About Panama Don Julian Pacamara
New crop arrived September 2016 in vacuum packaging. This coffee took first place in the Best of Panama traditional category in 2014 and is admittedly a favorite coffee of ours. Last spring we were lucky enough to visit the farm where this incredible coffee is grown. Upon arrival to the farm it became clear that the extraordinary taste of the coffee is a direct result of the extraordinary characteristics of the farm. At first perusal you might assume you are walking through a nature conservatory where coffee trees are surrounded by plants and wildlife of all sorts and enormous shade trees pillar above. It is no accident that the farm is in such a state of preservation since the owner, Mrs. Burneskis, feels that the farm should be left in as natural a state as possible. She has a level of respect and connectivity for the coffee plants that really comes to light when you walk through the sprawling greenery. Her unconventional and untamed methods of managing her farm are evident in the cup, giving the consumer an experience that starts with the nurturing mentality of Mrs. Burneskis and her dedicated staff and ends with a stellar and unique cup of coffee.
Please note that this coffee may not be available elsewhere in the US. There is only a small amount produced and most of it heads to Asia where there is a waiting market. Since we have been big supporters of this coffee for years, predating its award wins and growing reputation, Mrs. Burneskis wanted to make sure that we had at least a small allocation. The price is considerably higher than it was a few years ago but well worth it.
Pacamara is a varietal hybrid of Bourbon; it is a cross between the Pacas variety discovered in El Salvador and the very large Maragogype bean. The mixture at its best produces very deep, brothy flavors that always seem reminiscent of dark fruit like plums, raisins, prune. While not overbearing or something that is likely to become tiresome, Don Julian is pretty easy to pick out of a crowd. On the cupping table with seven other coffees in the same flight it was not difficult to know which it was. It was and is delightful.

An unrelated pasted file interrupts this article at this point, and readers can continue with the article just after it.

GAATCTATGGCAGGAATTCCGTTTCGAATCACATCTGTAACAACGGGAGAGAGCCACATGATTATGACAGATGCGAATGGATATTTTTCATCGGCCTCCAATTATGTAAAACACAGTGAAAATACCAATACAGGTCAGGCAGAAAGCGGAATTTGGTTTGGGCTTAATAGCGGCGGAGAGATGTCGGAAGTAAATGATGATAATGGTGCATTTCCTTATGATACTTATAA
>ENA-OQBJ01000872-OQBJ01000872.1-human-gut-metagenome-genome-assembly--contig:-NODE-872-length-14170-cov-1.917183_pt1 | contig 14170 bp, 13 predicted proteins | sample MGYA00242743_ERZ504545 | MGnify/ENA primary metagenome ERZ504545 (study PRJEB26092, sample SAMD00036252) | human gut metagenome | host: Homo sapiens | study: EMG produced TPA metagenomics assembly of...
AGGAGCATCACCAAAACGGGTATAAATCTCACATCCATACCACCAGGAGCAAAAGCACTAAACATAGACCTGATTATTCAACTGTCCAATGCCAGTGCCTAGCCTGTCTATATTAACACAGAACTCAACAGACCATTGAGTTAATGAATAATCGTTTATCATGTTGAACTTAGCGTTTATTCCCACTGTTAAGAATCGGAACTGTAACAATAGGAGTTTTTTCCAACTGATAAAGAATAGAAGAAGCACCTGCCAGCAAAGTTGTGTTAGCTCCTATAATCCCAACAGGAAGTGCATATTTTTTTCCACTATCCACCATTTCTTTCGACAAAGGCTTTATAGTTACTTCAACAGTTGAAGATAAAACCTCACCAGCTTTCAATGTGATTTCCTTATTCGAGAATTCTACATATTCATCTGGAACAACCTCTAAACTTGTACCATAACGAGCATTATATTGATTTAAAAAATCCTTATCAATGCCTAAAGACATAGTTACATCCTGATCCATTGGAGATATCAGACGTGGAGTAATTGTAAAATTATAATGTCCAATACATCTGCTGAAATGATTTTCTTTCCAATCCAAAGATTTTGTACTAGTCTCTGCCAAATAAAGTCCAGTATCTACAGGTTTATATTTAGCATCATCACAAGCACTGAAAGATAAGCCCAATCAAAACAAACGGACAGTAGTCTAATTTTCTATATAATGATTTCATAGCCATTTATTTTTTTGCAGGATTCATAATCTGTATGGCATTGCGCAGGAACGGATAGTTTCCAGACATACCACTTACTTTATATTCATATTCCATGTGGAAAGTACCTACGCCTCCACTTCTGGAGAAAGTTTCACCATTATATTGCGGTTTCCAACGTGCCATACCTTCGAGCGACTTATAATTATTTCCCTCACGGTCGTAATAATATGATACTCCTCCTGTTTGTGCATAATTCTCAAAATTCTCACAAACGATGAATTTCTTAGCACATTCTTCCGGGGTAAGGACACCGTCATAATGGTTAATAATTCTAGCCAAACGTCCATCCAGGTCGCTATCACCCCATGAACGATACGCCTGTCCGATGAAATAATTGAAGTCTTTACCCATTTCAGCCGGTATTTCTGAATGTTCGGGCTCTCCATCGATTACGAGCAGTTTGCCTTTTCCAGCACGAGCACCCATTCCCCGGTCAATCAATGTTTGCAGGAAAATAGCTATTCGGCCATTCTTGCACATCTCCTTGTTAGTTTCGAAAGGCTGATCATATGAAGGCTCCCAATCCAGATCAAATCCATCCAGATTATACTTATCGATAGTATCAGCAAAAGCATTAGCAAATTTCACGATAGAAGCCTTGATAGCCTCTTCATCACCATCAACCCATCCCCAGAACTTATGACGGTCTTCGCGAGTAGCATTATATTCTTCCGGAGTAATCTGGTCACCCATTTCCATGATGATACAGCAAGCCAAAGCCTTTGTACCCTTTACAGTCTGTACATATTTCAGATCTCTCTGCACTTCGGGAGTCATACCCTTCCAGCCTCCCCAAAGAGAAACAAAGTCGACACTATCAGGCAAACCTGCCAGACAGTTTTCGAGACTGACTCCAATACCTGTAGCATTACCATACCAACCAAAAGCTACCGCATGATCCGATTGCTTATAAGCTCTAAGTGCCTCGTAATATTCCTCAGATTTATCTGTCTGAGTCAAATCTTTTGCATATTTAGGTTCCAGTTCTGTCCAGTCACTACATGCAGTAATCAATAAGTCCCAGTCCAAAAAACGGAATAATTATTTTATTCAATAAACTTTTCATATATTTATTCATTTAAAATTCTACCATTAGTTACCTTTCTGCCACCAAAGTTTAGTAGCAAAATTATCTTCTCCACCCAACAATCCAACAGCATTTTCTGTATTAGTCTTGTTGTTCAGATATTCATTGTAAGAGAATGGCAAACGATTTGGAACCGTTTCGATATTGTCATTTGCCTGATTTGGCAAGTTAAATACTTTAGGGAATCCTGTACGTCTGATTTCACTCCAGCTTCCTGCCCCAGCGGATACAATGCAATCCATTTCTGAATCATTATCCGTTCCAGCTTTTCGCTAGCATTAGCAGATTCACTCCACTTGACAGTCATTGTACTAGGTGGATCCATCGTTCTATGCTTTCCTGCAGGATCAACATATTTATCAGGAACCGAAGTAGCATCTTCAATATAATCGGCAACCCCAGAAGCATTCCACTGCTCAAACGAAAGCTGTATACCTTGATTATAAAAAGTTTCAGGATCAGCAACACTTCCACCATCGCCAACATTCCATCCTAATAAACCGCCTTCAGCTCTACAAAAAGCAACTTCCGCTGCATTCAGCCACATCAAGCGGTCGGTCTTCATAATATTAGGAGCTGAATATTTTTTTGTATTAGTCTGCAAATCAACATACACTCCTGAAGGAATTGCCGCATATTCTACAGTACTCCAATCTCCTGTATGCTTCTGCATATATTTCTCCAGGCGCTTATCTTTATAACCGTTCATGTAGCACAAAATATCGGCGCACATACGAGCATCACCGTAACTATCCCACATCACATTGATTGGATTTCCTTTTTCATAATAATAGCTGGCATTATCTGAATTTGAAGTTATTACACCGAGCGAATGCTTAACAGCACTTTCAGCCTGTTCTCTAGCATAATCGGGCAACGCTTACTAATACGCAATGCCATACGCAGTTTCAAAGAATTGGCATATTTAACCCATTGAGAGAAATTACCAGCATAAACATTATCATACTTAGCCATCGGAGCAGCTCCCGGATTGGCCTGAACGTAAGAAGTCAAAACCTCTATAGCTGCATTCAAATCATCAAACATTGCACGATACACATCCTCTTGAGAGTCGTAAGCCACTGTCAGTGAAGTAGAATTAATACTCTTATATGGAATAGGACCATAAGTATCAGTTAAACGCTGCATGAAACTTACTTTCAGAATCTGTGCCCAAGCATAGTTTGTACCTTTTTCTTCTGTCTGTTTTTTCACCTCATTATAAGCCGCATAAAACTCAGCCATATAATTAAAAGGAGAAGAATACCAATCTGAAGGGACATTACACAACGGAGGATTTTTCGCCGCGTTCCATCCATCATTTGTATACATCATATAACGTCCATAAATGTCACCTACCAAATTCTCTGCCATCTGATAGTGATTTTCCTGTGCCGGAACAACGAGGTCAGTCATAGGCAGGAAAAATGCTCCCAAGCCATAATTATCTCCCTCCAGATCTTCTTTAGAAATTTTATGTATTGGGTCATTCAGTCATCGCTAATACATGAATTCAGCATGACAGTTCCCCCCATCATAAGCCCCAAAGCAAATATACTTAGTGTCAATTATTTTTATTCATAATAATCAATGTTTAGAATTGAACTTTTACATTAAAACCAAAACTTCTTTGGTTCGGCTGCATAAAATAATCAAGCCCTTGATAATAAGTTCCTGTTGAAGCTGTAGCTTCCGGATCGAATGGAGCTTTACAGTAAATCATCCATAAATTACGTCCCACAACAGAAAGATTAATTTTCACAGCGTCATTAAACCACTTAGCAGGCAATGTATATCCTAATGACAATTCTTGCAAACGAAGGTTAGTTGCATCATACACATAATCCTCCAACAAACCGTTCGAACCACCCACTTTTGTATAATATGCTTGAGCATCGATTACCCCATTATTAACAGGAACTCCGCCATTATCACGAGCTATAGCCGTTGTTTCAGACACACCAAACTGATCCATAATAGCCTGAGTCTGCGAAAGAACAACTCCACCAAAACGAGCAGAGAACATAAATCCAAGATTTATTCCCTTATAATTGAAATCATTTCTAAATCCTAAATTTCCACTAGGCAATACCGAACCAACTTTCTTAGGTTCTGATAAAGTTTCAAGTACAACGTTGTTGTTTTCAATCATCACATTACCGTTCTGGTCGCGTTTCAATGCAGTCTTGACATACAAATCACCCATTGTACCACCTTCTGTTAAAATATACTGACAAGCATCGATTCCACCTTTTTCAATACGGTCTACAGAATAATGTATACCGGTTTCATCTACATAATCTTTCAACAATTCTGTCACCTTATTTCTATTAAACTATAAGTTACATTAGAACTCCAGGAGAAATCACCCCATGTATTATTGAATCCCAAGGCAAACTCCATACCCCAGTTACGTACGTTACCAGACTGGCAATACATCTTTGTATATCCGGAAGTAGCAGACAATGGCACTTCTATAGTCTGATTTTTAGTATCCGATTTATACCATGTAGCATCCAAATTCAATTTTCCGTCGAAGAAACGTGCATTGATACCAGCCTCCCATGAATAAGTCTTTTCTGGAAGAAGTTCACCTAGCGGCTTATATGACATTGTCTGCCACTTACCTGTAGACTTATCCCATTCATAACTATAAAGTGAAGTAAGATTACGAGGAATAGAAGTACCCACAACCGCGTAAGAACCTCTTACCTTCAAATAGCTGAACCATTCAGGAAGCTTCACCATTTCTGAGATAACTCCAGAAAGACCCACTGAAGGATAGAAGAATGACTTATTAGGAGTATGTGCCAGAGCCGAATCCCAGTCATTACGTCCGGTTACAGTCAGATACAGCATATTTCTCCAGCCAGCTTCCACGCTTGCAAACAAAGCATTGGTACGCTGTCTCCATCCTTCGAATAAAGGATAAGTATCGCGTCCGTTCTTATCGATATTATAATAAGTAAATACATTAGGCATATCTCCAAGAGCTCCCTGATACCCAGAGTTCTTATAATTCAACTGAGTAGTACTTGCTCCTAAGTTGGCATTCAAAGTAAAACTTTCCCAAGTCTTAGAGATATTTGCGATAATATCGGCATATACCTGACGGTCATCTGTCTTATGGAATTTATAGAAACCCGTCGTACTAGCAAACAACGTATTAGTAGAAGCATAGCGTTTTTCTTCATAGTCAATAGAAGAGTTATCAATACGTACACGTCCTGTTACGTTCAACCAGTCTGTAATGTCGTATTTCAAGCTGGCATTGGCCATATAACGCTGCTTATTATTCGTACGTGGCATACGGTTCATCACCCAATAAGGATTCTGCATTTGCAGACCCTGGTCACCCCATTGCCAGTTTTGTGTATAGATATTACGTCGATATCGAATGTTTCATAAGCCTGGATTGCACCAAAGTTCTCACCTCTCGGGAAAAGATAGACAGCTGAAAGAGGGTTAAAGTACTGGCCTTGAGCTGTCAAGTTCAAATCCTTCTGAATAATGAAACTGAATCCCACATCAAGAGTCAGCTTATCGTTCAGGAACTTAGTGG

The farm is located in Boquete Panama at about 1600 meters they have been growing Pacamara in its rich, black volcano soil for some years. We can remember tasting it in 2006 and it well may have been there at an earlier date. The growing area is in a protected tropical rainforest farm that gives a unique flavor, great acidity and bold body to form a richly complex cup.
A view of the Horqueta Mountains with the Barú Volcano in the distance.
We are pleased to have a relationship with this farm and look forward to maintaining it for years to come. The coffee after harvest underwent traditional washed processing at Casa Ruiz where it was later finish when dry milled. After purchasing the coffee was vacuum packed to our specifications and shipped in boxes to our roasting plant.
Can you find the coffee trees within this preserve?
Cup Characteristics: Chocolate and floral aromatics. Exotic, big prune, raisin, fig, plum flavors with a hint of portabello. Big, beefy Pacamara with dark fruit dominance. Hickory background notes and cedar. Lots of body; brooding, long finish. Big, sturdy and structured. A real achievement
Roasting Notes: This is high grown coffee and is a bit dense. It's a really flavorful coffee and is best suited for a Full City roast. We recommend you pull it before 2nd crack to get all of the nuances and background notes.
Panama coffee facts:
Population (2006): 1.3 million people
Coffee Production: 180,000 bags (60 kg)
Country bag capacity: 132 pounds - 60 kg
Domestic Consumption: 80,000 bags
Coffee Export: 100,000 bags
Cultivated Area: 26,000 Hectares (64,200 acres)
Harvests: October - February
Arabica Introduced: Arabica was imported from Costa Rica in 1820.
Specialty Coffee Regions: Boquete near Volcan Baru, Chiriqui.
Grades: Strictly Hard Bean (SHB), HB.
Farms: About 30,000 farms.
Botanical Varietals: Typica, Caturra, Gesha.
Panama is a rising star in the specialty coffee world. In the Boquete in particular, farmers are taking Arabica coffee cultivation to new levels and recent auctions of small, specialty lots have garnered record, if not silly, prices. Nonetheless, some of the coffee is excellent. Gesha, a varietal that stems from Ethiopia, has been grown here with good success, yet other cultivars noted above, can produce superb results.